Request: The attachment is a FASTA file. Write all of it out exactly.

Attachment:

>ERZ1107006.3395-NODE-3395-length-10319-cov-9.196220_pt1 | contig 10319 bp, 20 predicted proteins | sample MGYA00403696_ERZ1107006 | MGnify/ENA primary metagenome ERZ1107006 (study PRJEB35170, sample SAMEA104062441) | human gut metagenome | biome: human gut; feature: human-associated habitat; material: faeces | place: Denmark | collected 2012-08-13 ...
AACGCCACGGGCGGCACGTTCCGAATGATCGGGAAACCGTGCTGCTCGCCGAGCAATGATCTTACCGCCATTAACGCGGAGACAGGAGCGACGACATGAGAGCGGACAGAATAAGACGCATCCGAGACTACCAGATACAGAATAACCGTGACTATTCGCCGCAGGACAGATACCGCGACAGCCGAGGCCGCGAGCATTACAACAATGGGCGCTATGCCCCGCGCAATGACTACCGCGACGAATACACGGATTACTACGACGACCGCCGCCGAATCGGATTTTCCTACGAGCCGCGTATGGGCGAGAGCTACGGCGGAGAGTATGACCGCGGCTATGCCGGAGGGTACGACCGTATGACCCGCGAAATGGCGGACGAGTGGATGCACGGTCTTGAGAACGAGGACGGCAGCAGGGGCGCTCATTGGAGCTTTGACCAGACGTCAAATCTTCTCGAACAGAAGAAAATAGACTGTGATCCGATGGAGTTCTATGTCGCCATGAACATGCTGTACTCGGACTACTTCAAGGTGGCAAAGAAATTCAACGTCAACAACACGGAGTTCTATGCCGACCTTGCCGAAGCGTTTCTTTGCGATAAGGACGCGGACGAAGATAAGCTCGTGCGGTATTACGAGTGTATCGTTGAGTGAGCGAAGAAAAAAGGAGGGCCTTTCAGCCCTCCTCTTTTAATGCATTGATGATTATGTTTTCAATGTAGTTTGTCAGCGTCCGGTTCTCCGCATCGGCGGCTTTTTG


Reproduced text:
>ERZ1107006.3395-NODE-3395-length-10319-cov-9.196220_pt1 | contig 10319 bp, 20 predicted proteins | sample MGYA00403696_ERZ1107006 | MGnify/ENA primary metagenome ERZ1107006 (study PRJEB35170, sample SAMEA104062441) | human gut metagenome | biome: human gut; feature: human-associated habitat; material: faeces | place: Denmark | collected 2012-08-13 ...
AACGCCACGGGCGGCACGTTCCGAATGATCGGGAAACCGTGCTGCTCGCCGAGCAATGATCTTACCGCCATTAACGCGGAGACAGGAGCGACGACATGAGAGCGGACAGAATAAGACGCATCCGAGACTACCAGATACAGAATAACCGTGACTATTCGCCGCAGGACAGATACCGCGACAGCCGAGGCCGCGAGCATTACAACAATGGGCGCTATGCCCCGCGCAATGACTACCGCGACGAATACACGGATTACTACGACGACCGCCGCCGAATCGGATTTTCCTACGAGCCGCGTATGGGCGAGAGCTACGGCGGAGAGTATGACCGCGGCTATGCCGGAGGGTACGACCGTATGACCCGCGAAATGGCGGACGAGTGGATGCACGGTCTTGAGAACGAGGACGGCAGCAGGGGCGCTCATTGGAGCTTTGACCAGACGTCAAATCTTCTCGAACAGAAGAAAATAGACTGTGATCCGATGGAGTTCTATGTCGCCATGAACATGCTGTACTCGGACTACTTCAAGGTGGCAAAGAAATTCAACGTCAACAACACGGAGTTCTATGCCGACCTTGCCGAAGCGTTTCTTTGCGATAAGGACGCGGACGAAGATAAGCTCGTGCGGTATTACGAGTGTATCGTTGAGTGAGCGAAGAAAAAAGGAGGGCCTTTCAGCCCTCCTCTTTTAATGCATTGATGATTATGTTTTCAATGTAGTTTGTCAGCGTCCGGTTCTCCGCATCGGCGGCTTTTTG